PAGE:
A pioneer of research in Artificial Intelligence

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20 Οκτ 2013 (πριν από 3 χρόνια και 9 μήνες)

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A pioneer of research in Artificial Intelligence


Jordan W. Bennett

Comp. 1631

Winter 2011



Marvin Lee Minsky was born into a Jewish family
August 9
th
, 1927 in Ney York, NY.


His father was a successful eye surgeon, his mother, a
Jewish activist.


Marvin attended three separate grade school
institutions throughout his youth.


The Ethical Culture Fieldston School, an Ivy League
preparatory in New York city.


The Bronx High School of Science, a public school in
Bedford Park, Bronx, renowned for its discipline in Math
and Science.



Phillips Academy, a boarding school and member of the
G20 schools group, located in Andover, Mass.


From 1944
-
1945 Minsky served in the
United States Navy, completing his basic
training at the Great Lakes Naval Training
Center. In an interview with
New Yorker
reporter Jeremy Bernstein he stated “They
provided my first, and essentially my last,
contact with nonacademic people.”



He was accepted to Harvard University in
1946 with ambitions to major in physics.
He graduated in 1950 with a Bachelor of
Mathematics.


Minsky began his doctorate
studies at Princeton in 1951.
During his time there he built
SNARC (Scholastic Neural
Analog Reinforcement
Computer). This was the first
artificial Neural Network.
This became essential to
development in the field of
Artificial Intelligence.

Artificial Neural Network


In his doctorate studies, Minsky attempted to
extract human attributes, such as logic and reason,
and implement them in a “learning machine”
(SNARC). If successful, this machine, would be able
to make rational decisions based on past results
stored in its memory.



Marvin completed his graduate studies and
received his PhD in Mathematics from Princeton in
1954. His doctoral dissertation “Neural Nets and
The Brain Model Problem” was published the same
year.



After completing his PhD at
Princeton, Dr. Minsky accepted
a three year junior fellowship
back at Harvard, strictly to work
with microscopes and develop
his theorems.



Within these three years Marvin
accomplished a patent on the
Confocal Scanning Microscope.
This is one of many inventions.



In 1958 Marvin joined the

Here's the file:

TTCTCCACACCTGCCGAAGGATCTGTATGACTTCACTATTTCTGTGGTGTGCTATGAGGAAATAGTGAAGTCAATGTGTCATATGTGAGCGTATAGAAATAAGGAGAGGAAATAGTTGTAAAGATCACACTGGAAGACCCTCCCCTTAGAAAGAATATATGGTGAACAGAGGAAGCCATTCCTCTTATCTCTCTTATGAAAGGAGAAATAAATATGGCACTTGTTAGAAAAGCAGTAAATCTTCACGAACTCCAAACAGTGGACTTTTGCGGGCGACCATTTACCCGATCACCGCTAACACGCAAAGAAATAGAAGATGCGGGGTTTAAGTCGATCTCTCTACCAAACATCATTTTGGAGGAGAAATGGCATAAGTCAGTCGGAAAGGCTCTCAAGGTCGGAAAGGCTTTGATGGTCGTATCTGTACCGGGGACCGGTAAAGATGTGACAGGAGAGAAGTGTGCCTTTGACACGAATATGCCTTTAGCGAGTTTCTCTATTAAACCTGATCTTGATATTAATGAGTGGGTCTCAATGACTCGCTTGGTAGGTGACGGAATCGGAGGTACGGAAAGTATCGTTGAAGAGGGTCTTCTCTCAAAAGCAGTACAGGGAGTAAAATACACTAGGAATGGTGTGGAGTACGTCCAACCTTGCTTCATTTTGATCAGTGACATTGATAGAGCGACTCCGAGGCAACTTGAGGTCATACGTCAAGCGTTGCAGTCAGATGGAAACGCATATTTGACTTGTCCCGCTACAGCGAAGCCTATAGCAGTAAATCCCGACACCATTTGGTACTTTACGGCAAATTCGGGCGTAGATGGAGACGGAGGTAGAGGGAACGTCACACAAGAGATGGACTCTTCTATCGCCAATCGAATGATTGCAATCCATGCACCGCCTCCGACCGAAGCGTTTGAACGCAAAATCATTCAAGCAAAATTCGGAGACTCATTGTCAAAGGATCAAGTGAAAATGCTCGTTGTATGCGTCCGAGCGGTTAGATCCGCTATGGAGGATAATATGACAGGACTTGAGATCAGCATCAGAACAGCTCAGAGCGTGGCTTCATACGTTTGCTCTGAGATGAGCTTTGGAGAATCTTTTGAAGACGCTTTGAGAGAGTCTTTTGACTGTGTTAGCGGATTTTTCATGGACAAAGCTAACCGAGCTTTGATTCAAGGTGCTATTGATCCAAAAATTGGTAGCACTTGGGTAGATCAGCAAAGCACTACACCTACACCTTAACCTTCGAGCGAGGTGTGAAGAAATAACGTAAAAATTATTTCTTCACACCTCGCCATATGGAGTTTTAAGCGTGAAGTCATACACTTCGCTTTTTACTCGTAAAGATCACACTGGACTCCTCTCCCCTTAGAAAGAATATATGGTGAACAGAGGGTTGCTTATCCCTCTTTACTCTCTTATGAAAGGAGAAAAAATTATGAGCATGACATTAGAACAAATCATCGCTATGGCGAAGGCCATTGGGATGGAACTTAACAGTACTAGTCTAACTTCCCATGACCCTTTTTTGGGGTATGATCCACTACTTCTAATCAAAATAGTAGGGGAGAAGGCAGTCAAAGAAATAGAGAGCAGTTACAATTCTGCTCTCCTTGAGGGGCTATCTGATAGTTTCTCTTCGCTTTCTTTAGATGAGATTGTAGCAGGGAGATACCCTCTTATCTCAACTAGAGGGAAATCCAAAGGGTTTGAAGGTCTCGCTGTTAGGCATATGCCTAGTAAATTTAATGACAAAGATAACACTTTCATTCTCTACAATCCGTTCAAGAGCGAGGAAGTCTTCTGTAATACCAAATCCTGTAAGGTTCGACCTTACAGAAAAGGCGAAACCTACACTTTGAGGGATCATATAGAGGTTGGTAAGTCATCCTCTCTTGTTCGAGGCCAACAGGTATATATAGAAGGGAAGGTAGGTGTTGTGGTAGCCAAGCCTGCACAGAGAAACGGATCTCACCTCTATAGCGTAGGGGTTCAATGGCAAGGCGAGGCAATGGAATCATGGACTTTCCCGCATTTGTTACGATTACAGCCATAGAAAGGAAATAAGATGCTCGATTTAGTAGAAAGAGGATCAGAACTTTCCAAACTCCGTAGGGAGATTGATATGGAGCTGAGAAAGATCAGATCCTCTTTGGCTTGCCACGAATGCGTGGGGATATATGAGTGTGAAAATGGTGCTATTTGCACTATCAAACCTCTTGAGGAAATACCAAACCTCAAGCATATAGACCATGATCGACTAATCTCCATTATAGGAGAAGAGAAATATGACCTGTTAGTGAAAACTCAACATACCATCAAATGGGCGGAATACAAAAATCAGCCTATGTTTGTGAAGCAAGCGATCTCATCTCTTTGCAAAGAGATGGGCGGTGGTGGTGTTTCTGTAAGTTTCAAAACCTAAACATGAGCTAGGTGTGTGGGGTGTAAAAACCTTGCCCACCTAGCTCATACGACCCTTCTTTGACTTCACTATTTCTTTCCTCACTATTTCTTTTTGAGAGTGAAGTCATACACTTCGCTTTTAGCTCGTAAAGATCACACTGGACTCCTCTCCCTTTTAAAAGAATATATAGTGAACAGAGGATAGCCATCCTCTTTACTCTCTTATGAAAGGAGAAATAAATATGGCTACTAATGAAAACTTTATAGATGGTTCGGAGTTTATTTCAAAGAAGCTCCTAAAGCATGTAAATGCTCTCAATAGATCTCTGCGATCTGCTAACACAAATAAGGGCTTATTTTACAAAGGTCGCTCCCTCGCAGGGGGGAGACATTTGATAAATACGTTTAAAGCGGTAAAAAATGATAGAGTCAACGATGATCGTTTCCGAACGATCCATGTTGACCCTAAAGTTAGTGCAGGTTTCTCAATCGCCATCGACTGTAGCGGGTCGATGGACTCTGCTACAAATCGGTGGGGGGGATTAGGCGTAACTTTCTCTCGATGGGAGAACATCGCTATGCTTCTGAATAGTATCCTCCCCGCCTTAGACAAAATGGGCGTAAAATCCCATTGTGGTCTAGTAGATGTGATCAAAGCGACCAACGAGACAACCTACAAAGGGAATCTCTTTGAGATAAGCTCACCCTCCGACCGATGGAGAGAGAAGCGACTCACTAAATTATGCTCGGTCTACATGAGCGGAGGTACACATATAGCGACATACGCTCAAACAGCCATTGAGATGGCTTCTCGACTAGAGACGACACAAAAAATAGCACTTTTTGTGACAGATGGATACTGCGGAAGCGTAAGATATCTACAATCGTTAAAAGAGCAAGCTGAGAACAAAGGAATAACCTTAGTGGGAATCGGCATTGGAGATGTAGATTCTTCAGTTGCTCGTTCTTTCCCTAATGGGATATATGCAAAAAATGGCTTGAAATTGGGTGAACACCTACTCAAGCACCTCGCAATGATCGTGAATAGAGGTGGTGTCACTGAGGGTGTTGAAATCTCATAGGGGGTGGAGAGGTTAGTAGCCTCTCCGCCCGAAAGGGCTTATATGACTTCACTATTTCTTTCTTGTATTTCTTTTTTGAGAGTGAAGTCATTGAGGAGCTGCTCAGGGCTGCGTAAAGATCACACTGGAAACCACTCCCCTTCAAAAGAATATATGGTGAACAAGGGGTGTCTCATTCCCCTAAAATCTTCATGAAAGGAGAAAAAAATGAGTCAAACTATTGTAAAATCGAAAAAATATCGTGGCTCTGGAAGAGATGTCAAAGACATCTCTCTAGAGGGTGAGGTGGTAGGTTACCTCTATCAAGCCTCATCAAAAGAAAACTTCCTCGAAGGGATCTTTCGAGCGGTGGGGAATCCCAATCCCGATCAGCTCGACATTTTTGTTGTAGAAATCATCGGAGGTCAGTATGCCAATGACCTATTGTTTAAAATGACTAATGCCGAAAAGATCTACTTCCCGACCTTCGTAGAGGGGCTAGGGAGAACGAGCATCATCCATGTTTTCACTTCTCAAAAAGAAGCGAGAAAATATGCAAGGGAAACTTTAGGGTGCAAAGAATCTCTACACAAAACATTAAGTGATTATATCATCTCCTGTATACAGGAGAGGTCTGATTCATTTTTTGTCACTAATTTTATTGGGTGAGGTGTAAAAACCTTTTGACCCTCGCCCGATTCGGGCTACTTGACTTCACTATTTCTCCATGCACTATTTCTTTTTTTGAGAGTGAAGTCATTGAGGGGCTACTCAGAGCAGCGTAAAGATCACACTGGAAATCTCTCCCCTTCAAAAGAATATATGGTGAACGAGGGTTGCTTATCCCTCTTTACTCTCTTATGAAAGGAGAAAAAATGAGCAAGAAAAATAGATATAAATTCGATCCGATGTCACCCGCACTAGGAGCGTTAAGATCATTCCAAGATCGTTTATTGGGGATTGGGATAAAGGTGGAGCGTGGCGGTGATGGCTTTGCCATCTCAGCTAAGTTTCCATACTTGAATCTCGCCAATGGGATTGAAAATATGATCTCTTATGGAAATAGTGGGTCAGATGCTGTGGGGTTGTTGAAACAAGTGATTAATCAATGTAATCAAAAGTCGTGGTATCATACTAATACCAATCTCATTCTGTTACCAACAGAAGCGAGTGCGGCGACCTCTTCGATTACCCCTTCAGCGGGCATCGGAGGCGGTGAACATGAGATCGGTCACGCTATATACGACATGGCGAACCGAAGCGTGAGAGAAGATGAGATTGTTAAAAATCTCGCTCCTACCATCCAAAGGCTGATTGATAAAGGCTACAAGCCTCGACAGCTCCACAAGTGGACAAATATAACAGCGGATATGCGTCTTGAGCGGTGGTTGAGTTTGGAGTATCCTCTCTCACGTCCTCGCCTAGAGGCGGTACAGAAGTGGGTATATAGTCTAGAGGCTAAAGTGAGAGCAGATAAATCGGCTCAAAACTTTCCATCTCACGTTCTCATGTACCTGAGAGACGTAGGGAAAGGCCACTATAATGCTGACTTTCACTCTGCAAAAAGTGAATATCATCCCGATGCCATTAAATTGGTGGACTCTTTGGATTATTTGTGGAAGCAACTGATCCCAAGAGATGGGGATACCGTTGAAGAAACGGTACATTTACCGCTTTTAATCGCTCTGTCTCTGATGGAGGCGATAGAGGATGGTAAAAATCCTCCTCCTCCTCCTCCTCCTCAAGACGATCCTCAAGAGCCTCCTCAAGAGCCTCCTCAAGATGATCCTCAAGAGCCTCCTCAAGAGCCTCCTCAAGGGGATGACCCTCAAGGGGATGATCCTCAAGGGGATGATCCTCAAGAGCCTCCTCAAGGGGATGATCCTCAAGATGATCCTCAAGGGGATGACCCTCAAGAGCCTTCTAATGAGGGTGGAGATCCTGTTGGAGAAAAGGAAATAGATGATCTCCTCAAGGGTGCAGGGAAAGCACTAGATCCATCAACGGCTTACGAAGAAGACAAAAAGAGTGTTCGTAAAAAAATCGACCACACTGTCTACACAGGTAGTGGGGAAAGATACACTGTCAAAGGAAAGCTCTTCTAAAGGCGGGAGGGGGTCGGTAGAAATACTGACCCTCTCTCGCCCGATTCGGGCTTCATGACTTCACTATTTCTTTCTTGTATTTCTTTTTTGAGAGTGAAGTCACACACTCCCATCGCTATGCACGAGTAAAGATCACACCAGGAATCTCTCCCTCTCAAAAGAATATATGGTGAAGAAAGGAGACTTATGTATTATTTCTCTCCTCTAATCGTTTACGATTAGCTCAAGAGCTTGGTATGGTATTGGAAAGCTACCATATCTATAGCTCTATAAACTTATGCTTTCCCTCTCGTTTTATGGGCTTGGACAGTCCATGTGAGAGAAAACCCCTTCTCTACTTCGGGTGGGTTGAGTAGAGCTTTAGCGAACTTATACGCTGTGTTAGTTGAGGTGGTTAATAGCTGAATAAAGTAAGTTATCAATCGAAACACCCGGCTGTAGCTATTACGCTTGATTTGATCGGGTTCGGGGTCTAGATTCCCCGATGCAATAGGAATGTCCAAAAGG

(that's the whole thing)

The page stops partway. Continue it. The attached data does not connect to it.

Massachusetts Institute of Technology
as an assistant professor of
Mathematics.


With the help of John McCarthy, he
founded the MIT Artificial Intelligence
Project in 1959 which became the MIT
AI Lab in 1964.


Remained director of the a lab until 1974
before he was named Donner professor
of science in the department of
electrical engineering and computer
science.


In 1989 he moved to
MIT Media Arts
where he became
Toshiba professor of
Media Arts and
Sciences.



He remains in this
position still today.


MIT Media Lab


The term “Artificial
Intelligence” was first used by
John McCarthy in 1956.


It is the study and applied use of
technology used to build
intelligent/humanoid machines.


The goal is that these machines
would be able to examine their
surroundings and make
decisions that would optimize
their chance of accomplishing a
specific task in the most
efficient way possible.


McCarthy describes it as "the
science and engineering of
making intelligent machines.”

John McCarthy


Diversity of Methods used
for problem solving among
researchers and institutions.


An extremely vast study
with many sub subjects. The
majority of the time, these
sub divisions do not
communicate their findings
with each other.


Ethics come into question
when attempting to
recreate the workings of the
mind.



Lack of focus on one
common goal within the
study of AI.


Repairing “bugs” rather
than developing
systems without “bugs”


Most of our
developments in the
field have only revolved
around one problem at a
time. Thus, each
“intelligent machine” is
built for one specific
task.




When AI Research began it was dominated by the
MIT AI Research Project.


Minsky made huge contributions in many sectors
of this study including:


Visual Perception


Computational Geometry


Basic theories of AI and


Computation




He founded Logo, which is used to teach
computer programming to children and also
helped found the Thinking Machines
Corporation.



He devoted much of his intellectual energy in
developing his theories that say
consciousness is only an illusion and that
there is no difference between humans and
machines.



Turing Award (1969)



Japan Prize (1990)



IJCAI Award for
research excellence
(1991)



Benjamin Franklin
Medal



Perceptrons


1969



Communication with
Alien intelligence


1985



The Society of Mind


1987



The Emotion Machine
-

2006


www.wikipedia.org


www.answers.com


www.bookrags.com/bio


Science in the Contemporary World: an
Encyclopedia
by Eric Gottfrid Swedin